U.S. Pulling Out of U.N. Human Rights Council

Following a 120-8 vote by the United Nations Human Rights Council to condemn Israel over the violence in Gaza, the president of the United States announced that he would be pulling out of the council.

Yes, you read that correctly. The United States is leaving the United Nations Human Rights Council because our government does not believe that Israel should be criticized for killing over 100 protesters and injuring another 14,000.

Per usual, U.S. Ambassador to the U.N. Nikki Haley is at the center of the debacle, having accused the Human Rights Council (HRC) of “chronic anti-Israel bias.”

While Haley’s accusations may be questionable, she does in fact stand on solid ground when criticizing the council as a whole.

The previous version of the council, the Commission on Human Rights, was disbanded in 2006 due to blatant ethical violations, such as allowing despot Muammar Qaddafi to lead the assembly.

Many current members of the HRC have records of human rights abuses that would send chills down your spine — just take Rwanda, Ethiopia, or Saudi Arabia as a few examples.

And although the U.N. General Assembly does have the power to, by a two-thirds majority, expel any member who has committed human rights violations, that power is rarely used.

Despite the many failures of the HRC, and there are many, even Israel at this point is encouraging the United States to remain.

While there may be issues with the council, it has always been stronger when the U.S. was involved.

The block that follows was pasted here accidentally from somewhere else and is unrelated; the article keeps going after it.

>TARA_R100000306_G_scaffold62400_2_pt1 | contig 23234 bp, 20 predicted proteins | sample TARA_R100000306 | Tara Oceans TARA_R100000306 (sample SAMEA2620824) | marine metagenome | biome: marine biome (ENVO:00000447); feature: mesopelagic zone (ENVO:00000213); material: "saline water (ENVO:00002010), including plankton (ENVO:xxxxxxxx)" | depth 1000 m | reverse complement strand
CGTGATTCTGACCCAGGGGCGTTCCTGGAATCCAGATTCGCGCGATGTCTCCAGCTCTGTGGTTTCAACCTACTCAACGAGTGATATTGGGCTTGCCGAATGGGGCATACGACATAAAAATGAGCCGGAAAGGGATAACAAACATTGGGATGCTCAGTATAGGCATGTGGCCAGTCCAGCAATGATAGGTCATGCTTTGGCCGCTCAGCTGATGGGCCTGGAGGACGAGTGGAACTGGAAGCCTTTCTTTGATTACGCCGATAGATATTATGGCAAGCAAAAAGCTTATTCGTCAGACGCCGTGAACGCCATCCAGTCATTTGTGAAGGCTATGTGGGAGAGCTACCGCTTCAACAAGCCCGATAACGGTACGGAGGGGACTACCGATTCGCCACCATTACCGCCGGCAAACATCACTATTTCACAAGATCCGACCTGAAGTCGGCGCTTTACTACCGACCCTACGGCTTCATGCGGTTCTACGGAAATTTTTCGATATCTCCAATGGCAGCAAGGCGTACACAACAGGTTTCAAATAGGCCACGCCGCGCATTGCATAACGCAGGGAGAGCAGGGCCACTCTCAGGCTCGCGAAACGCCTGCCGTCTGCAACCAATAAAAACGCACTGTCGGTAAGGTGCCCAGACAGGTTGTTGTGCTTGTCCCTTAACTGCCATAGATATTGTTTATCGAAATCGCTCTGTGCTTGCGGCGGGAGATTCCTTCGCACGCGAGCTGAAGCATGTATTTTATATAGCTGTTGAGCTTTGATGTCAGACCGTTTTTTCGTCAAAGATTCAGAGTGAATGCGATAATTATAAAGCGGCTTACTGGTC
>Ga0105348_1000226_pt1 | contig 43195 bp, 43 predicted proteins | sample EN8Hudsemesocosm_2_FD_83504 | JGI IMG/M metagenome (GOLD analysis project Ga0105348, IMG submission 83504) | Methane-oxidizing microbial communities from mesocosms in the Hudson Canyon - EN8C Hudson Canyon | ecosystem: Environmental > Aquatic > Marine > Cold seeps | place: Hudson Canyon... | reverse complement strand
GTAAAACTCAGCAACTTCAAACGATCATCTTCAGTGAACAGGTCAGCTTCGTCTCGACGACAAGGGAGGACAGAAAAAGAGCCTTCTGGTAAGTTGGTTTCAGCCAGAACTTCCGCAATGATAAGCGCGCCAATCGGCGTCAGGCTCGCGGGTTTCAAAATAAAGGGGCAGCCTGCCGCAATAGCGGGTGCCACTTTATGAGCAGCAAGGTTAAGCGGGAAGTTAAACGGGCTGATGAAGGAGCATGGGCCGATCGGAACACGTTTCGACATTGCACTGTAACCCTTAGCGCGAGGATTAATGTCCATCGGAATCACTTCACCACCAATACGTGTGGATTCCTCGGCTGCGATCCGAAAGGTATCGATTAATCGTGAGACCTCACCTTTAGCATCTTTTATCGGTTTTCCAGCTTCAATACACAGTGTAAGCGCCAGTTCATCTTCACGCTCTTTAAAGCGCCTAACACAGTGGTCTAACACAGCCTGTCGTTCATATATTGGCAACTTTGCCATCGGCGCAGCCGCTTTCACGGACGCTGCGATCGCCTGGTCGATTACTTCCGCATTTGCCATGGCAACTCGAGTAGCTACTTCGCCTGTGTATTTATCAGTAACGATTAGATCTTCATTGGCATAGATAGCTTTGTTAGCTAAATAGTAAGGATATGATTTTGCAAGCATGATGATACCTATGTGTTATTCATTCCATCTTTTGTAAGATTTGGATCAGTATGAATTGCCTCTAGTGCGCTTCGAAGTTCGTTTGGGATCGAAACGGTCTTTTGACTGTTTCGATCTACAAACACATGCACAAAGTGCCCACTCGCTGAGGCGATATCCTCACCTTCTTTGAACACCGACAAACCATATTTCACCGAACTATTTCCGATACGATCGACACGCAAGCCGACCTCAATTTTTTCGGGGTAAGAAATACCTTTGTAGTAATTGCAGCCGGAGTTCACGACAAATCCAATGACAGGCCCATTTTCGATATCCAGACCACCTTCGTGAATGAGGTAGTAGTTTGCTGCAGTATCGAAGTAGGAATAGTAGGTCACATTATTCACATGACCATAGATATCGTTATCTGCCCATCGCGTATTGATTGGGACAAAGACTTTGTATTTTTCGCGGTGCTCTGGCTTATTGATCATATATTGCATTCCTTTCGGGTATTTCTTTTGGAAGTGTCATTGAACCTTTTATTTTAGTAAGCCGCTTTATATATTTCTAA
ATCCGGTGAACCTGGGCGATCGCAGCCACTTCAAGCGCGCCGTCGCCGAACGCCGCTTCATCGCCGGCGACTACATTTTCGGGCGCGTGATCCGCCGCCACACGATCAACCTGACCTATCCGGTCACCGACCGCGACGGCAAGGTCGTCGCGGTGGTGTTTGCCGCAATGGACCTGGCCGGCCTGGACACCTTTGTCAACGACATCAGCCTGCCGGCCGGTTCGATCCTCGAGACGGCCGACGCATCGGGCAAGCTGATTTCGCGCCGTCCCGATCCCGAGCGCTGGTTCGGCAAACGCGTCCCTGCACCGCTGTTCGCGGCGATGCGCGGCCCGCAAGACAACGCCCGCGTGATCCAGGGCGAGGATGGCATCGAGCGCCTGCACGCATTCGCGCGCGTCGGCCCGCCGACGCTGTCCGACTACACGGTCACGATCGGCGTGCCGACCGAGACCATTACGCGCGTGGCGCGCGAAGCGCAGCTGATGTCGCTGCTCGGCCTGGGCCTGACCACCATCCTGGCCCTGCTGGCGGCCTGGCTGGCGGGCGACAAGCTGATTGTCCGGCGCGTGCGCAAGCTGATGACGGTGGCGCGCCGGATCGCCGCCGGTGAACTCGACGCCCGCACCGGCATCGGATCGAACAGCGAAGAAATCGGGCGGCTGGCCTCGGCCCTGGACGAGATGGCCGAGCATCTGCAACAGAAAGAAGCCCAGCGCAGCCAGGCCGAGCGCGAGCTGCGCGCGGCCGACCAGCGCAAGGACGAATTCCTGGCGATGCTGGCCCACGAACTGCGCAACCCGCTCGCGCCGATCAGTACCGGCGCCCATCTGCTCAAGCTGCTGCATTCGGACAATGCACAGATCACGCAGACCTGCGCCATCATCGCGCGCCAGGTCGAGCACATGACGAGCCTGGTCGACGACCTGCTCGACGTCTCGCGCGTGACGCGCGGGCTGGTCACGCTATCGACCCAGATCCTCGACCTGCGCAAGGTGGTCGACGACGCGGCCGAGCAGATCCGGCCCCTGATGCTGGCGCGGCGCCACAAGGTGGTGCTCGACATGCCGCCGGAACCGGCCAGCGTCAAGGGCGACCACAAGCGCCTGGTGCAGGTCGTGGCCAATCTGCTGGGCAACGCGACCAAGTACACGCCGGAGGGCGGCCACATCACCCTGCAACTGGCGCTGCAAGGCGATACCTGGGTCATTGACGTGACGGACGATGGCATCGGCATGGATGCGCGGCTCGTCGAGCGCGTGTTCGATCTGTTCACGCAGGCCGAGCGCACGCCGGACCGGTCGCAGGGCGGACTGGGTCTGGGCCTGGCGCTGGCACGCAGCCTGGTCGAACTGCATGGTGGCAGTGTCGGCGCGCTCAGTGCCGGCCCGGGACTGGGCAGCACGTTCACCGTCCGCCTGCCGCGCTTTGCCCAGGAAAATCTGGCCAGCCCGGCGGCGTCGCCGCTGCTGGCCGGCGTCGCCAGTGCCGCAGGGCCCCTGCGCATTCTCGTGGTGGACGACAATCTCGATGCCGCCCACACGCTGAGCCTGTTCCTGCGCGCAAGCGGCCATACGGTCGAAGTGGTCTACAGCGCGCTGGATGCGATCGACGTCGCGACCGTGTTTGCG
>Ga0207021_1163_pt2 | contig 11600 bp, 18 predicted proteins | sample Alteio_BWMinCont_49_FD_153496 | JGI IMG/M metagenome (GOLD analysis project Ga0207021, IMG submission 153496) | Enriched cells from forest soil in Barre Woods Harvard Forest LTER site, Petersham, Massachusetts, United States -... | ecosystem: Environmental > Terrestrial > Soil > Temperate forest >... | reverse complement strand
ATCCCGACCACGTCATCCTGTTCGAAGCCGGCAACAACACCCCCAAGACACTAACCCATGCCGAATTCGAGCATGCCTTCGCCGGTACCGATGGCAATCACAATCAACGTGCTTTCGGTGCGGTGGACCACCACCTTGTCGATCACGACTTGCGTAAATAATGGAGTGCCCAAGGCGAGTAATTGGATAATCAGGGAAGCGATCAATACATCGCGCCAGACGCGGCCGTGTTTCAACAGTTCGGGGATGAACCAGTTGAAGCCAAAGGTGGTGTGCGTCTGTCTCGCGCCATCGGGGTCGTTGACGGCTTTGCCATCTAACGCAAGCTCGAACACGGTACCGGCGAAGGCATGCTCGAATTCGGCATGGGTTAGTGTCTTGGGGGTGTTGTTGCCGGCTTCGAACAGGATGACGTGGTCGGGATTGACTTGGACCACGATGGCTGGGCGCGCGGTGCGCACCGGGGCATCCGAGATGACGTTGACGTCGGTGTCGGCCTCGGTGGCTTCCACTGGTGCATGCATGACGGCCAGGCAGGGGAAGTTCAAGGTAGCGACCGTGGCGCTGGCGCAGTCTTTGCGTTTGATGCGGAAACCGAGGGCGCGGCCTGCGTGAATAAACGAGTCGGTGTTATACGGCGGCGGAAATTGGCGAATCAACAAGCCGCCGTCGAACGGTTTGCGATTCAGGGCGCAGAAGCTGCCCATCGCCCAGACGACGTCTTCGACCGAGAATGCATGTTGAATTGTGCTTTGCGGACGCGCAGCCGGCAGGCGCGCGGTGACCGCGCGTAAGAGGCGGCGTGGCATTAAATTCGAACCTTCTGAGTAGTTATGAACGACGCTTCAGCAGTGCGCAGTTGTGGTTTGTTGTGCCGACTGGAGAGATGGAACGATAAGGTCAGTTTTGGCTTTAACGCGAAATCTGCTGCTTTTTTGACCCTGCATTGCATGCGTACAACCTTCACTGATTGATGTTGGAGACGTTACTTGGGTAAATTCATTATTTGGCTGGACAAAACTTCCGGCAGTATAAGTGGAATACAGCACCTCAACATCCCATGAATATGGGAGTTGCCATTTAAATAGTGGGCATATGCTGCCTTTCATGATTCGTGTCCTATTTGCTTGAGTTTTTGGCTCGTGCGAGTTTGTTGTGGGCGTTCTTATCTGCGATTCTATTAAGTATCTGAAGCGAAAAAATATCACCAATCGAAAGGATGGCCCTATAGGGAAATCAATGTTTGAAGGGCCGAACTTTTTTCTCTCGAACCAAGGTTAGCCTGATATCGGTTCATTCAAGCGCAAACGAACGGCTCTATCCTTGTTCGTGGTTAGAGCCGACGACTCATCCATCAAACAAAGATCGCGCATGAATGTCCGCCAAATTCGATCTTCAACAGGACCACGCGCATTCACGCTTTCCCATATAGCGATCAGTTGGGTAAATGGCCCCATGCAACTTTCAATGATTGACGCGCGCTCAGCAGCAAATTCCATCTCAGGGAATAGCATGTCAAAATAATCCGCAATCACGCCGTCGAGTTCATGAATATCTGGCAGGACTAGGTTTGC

And yet, this isn’t the first time the United States has threatened to or has actually left the council.

Under the George W Bush administration, the United States pulled out of the council for three whole years, only rejoining once President Barack Obama was elected.

Despite the optics of the decision, many support the withdrawal, calling the HRC “broken beyond repair.”

“Continued U.S. membership in the HRC merely legitimizes HRC’s global human rights grandstanding and window-dressing in promoting and defending human rights. HRC is broken beyond repair.”  — Alemayehu Mariam, professor of political science at California State University, San Bernadino

Others, however, firmly believe that by withdrawing from the council, not only will the cause of human rights as a whole suffer, but so too will American influence.

“Ms Haley is likely to make two demands. The first, to drop the permanent anti-Israel item from the agenda, will probably be refused. The second, that members should be elected competitively rather than by regional blocs voting for “clean slates” (pre-cooked lists), is more feasible but still unlikely. What is more certain is that if America walks out, the cause of human rights would be weakened—along with American influence.”  — The Economist

Following the U.S. president’s dismissal of brutal North Korean human rights violations following his meeting with Chairman Kim Jong-un, the United States has already come under fire for supporting such an infamous violator of human rights — the withdrawal from the council can only add fuel to the fire.

Iron Triangle Press will continue to follow this story.

 

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